MARTINEZ -- As Tesoro's Golden Eagle refinery dealt with the second acid spill in less than a month that required hospital treatment for workers, federal chemical safety officials said late Monday that the company had misrepresented to the public the extent of last month's incident.
The U.S. Chemical Safety Board said in a written statement that an "eye-opening" Tesoro document indicates that the Feb. 12 mishap resulted in the release of an estimated 84,000 pounds of sulfuric acid -- "hardly the minor release that Tesoro has been describing to the public."
The CSB said it was sending an investigator to probe Monday's spill. The agency said earlier Monday that it had regained access to the refinery near Martinez last week after Tesoro had prevented its investigators from returning to the site of the Feb. 12 incident.
Two employees were treated at a hospital Monday morning after they were exposed to sulfuric acid, Contra Costa County Hazardous Materials specialist Maria Duazo said.
Refinery officials contacted the agency at 10:49 a.m. and reported that two contract employees suffered sulfuric acid burns, she said. The workers, she added, both wore protective clothing.
Fire crews responded to the refinery, and the workers were taken by ambulance to John Muir Medical Center in Walnut Creek for serious but not life-threatening injuries.
The state's worker safety regulatory agency, Cal/OSHA, was also responding to the scene Monday, agency spokesman Peter Melton said. It issued an order for Tesoro to preserve the site of the accident.
Tesoro spokeswoman Tina Barbee wrote in an email Monday that the workers "were exposed to a chemical at a unit during planned maintenance activities."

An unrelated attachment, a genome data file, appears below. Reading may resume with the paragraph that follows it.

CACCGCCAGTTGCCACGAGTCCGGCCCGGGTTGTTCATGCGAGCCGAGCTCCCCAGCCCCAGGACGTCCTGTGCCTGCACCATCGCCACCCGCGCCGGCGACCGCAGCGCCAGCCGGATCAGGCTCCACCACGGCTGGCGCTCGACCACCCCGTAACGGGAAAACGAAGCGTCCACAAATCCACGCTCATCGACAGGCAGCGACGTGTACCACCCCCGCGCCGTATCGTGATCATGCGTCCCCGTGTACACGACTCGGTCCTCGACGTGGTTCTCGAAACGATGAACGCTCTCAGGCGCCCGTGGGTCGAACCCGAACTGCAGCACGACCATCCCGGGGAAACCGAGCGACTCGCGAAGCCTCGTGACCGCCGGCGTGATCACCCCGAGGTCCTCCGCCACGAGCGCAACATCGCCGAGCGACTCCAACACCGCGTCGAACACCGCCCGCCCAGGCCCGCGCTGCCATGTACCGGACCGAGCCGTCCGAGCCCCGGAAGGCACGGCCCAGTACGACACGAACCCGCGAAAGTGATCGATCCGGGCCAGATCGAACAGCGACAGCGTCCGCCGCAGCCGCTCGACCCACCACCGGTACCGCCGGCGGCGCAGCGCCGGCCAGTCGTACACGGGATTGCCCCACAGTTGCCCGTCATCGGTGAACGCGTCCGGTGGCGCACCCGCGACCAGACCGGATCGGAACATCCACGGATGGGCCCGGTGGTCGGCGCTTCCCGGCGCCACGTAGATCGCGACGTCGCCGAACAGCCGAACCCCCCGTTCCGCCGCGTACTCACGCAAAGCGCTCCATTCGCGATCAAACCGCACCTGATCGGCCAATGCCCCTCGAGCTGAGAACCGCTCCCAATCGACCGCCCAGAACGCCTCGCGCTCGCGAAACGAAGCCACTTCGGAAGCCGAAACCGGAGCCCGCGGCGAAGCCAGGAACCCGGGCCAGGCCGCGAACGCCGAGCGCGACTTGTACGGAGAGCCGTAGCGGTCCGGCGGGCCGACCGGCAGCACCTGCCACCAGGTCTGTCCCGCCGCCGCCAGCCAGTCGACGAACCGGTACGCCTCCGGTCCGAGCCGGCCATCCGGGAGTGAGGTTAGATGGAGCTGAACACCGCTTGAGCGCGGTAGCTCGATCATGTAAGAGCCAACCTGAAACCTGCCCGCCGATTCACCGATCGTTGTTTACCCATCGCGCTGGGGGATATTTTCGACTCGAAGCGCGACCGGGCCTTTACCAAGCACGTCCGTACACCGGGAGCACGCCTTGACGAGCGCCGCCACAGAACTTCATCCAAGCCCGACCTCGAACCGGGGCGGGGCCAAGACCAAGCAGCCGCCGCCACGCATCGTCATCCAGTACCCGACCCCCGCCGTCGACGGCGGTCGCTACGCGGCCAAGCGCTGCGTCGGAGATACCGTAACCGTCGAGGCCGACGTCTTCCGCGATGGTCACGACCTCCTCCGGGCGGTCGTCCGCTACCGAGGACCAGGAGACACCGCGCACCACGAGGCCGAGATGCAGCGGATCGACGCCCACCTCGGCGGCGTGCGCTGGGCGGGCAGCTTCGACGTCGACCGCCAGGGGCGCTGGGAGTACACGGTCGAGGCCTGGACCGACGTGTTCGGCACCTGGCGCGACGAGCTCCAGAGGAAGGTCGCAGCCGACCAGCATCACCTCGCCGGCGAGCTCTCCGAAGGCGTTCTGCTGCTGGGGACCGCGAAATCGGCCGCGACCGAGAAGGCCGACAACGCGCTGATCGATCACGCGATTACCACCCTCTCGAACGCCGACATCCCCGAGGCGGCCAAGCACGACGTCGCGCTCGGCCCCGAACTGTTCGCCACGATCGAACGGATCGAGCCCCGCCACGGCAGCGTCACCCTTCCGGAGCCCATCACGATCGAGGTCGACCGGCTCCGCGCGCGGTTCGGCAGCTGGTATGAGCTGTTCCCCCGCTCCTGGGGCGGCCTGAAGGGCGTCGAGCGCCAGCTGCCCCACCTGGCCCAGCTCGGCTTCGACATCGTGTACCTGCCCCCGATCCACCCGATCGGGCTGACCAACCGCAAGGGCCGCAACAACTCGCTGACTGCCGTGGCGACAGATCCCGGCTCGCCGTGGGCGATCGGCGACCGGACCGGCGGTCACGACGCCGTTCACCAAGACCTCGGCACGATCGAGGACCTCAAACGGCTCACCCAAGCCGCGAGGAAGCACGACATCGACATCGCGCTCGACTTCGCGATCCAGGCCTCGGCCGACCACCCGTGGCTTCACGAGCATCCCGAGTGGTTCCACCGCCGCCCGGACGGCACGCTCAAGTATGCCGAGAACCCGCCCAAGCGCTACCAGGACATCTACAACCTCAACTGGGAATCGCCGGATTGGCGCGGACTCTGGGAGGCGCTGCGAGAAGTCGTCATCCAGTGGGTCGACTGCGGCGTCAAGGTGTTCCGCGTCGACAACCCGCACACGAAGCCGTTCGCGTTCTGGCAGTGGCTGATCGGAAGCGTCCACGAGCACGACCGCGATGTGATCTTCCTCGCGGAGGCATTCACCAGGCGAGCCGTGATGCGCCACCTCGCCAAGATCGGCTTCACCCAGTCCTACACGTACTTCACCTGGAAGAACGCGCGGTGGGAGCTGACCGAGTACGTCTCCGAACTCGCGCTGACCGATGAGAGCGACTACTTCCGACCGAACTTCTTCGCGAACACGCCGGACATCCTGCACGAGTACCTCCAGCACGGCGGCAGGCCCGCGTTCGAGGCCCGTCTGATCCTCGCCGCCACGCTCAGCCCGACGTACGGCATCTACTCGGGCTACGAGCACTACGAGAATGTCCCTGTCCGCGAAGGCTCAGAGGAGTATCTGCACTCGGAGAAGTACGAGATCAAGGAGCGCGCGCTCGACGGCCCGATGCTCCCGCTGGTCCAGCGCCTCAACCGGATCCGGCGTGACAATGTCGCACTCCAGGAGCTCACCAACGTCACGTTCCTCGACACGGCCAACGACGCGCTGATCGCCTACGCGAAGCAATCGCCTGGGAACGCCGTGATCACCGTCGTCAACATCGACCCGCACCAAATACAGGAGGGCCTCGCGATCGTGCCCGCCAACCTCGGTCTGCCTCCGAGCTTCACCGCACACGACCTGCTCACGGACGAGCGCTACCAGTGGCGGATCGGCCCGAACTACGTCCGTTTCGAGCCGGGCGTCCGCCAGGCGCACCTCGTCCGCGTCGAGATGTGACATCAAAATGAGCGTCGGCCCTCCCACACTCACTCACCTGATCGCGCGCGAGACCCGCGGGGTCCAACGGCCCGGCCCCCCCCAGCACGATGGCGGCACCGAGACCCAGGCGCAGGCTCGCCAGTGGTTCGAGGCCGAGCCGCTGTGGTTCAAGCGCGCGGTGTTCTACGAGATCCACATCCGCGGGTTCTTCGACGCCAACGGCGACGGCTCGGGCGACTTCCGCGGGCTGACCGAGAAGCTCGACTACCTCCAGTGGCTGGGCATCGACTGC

Barbee wrote that the workers were wearing protective safety equipment and were decontaminated in a shower before being taken to the hospital, and that one has since been released.
The incident comes less than a month after two other workers were burned with sulfuric acid in the alkylation unit.
"The cause of (Monday's) incident is under investigation and is believed to be unrelated to the chemical release that occurred on Feb. 12," Barbee wrote.
Tesoro also disagreed with the CSB's assertion that the company misrepresented the scope of February's chemical release. "... (T)he release was contained in a process sewer, which is part of the system's design," Barbee wrote. "The amount of SO2 released to the environment was classified as minor according to regulatory requirements."
Cal/OSHA shut down the unit from Feb. 18 to Feb. 28 while it investigated the Feb. 12 incident. Late last month, federal chemical safety officials sent a sharply worded letter to Tesoro CEO Gregory Goff alleging that company officials violated federal law in blocking investigators from the site of the Feb. 12 accident.
Three U.S. Chemical Safety Board investigators showed up a day after the incident and initially gained access, but Tesoro's lawyers raised "jurisdictional challenges" and forced the investigators to leave, said Dan Horowitz, the CSB's managing director.
Horowitz wrote in an email Monday that CSB investigators had gained access to the facility last week.
Investigators "made progress," Horowitz wrote. "Tesoro has been cooperating to some extent."
In the statement released Monday, the Chemical Safety Board said Tesoro had yet to provide some of the key documents it is seeking, including a recent survey of safety culture. In addition, the CSB said evidence at the site had not been preserved.
The two workers who suffered injuries in the acid spill at the refinery last month were flown to UC Davis Medical Center and treated for first- and second-degree burns and released, according to a hospital spokeswoman.
In a prepared statement released Feb. 21, Tesoro spokeswoman Melissa Flynn said the company was "surprised" that CSB intended to investigate the incident, which she said resulted in "minor chemical burns" to two employees.
Federal law gives the CSB power to investigate "any accidental release resulting in a fatality, serious injury or substantial property damages," according to the legislative code that appears on the agency's website.